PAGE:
METHUEN — The Ramp Rats had been on high alert for weeks, and now a pickup truck that had pulled into the lot and parked quickly in the corner, almost like the driver was trying to hide, had made them beyond suspicious.
The Rats don’t miss anything that happens on the boat ramp here at Forest Lake. They’re a crew of a dozen or so older guys who park next to each other and hang out all day, every day, either fishing or telling lies, usually about fishing.
And the Rats did not miss the fact that the pickup had a big logo on its door — MassWildlife. And this time of year, they knew that could mean only one thing.
“Is that them? Are they stocking?” the gossip began as car windows were rolled down and naps were interrupted.
“I think they’re stocking.”
“They’re definitely stocking.”
“It’s about time!” Out came the flip phones and a rumor began rippling through Methuen, the Rats dialing quickly and barking out the two words trout bums long to hear each spring: “They’re stocking!”
The driver of the pickup was waiting for a man named John Sheedy, who at that moment was driving an even larger MassWildlife truck toward Methuen, finishing up the long ride from Central Massachusetts. On the flatbed in the back of Sheedy’s Ford F-550 was a tank containing 900 rainbow trout, which he and three other fisheries workers had carefully netted and weighed that morning at a state hatchery in Belchertown.
The fish are part of the half-million trout the state will grow at its five hatcheries and then release into lakes, ponds, rivers, and streams across Massachusetts this spring, expressly so they can be caught by fishermen. It is not a restoration project; the state has those, but the goal of the trout stocking program is to provide recreation. And, perhaps, dinner.
“Catch and release has a place, but stocked trout is not that place,” said Todd Richards, MassWildlife’s assistant director of fisheries. “We want people to catch them and take them home for a healthy meal.”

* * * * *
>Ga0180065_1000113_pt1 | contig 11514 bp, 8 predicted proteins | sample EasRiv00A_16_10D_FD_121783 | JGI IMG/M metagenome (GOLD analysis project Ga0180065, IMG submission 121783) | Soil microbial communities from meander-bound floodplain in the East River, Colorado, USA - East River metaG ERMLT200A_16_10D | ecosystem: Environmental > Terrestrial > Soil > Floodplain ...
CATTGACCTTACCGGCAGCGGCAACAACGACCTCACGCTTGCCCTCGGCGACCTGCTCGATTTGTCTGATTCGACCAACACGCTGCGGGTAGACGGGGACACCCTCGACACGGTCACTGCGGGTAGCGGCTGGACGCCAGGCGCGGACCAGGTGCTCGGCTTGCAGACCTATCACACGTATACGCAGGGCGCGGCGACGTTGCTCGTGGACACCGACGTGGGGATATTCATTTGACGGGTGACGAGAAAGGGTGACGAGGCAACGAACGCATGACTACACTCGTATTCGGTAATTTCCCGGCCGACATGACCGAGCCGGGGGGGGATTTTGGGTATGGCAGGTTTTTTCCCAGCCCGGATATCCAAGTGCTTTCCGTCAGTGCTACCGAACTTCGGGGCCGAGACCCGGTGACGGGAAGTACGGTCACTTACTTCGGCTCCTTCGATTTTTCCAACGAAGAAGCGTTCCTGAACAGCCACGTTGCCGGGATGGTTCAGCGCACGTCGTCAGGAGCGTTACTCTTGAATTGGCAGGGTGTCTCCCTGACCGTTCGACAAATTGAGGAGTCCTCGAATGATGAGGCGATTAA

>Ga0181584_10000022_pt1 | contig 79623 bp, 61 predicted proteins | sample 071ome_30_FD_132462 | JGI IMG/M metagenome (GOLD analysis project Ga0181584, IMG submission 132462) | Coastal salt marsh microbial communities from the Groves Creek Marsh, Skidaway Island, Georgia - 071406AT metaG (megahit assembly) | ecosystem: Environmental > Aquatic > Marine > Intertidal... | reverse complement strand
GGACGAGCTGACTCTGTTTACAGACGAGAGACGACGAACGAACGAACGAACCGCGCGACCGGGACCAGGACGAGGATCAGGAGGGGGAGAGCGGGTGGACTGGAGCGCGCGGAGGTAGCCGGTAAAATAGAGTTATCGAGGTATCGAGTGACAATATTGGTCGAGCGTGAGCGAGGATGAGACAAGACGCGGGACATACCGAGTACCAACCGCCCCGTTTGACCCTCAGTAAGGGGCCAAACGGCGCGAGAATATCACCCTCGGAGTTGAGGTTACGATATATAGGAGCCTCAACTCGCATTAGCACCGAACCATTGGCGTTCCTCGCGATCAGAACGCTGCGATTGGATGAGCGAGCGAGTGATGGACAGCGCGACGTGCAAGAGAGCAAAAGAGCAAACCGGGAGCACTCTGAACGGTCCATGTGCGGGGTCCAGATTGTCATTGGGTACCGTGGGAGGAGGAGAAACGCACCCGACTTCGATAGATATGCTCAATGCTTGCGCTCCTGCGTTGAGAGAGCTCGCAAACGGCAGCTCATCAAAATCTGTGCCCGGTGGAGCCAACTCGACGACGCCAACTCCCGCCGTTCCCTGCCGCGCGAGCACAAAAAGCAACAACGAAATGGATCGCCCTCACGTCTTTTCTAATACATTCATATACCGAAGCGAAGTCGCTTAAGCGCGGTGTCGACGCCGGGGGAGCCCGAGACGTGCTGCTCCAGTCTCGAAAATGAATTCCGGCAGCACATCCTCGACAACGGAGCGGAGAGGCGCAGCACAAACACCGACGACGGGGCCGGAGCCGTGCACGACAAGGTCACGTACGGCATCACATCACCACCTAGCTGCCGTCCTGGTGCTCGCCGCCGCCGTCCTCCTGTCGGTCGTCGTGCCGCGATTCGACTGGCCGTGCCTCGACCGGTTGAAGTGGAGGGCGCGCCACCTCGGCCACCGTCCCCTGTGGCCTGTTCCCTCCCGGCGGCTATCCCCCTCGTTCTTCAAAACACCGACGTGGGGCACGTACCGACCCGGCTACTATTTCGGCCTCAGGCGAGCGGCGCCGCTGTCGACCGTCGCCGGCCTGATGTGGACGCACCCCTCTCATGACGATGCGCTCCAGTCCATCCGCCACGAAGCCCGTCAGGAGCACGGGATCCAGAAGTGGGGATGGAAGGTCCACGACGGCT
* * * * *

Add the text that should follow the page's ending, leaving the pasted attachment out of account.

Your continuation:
To say the stocking program is popular hardly does it justice; it borders on mania, and there are crews like the Ramp Rats all over the state, stalking their favorite spots, waiting for a tank truck to show up.
MassWildlife tries to be stealthy about it; they’d like the fish to have a moment to get settled and to keep the crowds down, especially during the pandemic. They don’t officially post that a spot has been stocked until 24 hours after the fish have been released, and anglers monitor the trout stocking web page like it’s a stock ticker, refreshing and refreshing until a black pin shows up on the map indicating the fish have arrived. The trout stocking page is not only the most popular on the MassWildlife website, it’s routinely one of the top five across the mass.gov system. Anglers report it works better than the vaccine stocking page.
Still, the secret rarely lasts the full 24 hours. The MassWildlife trucks are a giveaway, and word spreads fast. Last year, during the coronavirus lockdown, so many anglers showed up at Plug Pond in Haverhill after it had been stocked with some larger broodstock trout — upwards of 100 fishermen crowded around a dock, according to reports —that the city had to temporarily close it down.
By the time Sheedy made it to the boat ramp at Forest Lake, a crowd was waiting for him, rods in hand, ready to pounce as soon as the first fin hit the water.
“Where have you been?” one of the Rats shouted at Sheedy as he got out of the truck. “You were here earlier last year.”
Sheedy smiled behind his mask. A fisheries manager, he will spend the 10-week trout-stocking season hearing some version of that statement over and over each day. Everyone thinks they’re getting a raw deal; everyone thinks their favorite fishing hole is the last to get stocked.
Sheedy backed the truck down the boat ramp to the lake, and he and Josh Gahagan, the technician whose arrival had sounded the alarm, climbed onto the flatbed as some filmed the scene on their phones and others hustled to prime fishing spots along the banks of the lake.
They opened a valve on the bottom of one of the three 250-gallon tanks, and soon the trout were shooting out. “There they go!” someone shouted. A small child jumped up and down with excitement.
Just down the bank, a half-dozen fishermen were scrambling to get their lines in the water, including a 26-year-old named Nathan LaFollette, who said he had come every day for three weeks waiting for this moment.
“It’s the best time to actually get one,” he said as he hustled to a spot about 100 yards from the truck. “Last year all the fish were caught so fast.”
About 15 minutes later, with the lake surface dotted by splashes from the trout getting acquainted with their new digs, LaFollette was the first to hook up, and an excitement raced around as everyone stopped to watch the first dinner leave the lake.
“It’s a monster,” he yelled as he reeled hard. More than 200,000 of the rainbow trout the state will release are over 14 inches, and LaFollette was sure he had a whopper.
And then, just as he was going to reach for it, the fish broke the line and swam off.
“Noooo!” he shouted. “That thing was huge! It was the size of a literal frying pan.”
He tied a new lure onto his line as he kept talking about the one that got away. With each sentence, the fish grew larger. And larger.
Just like that, trout season had begun.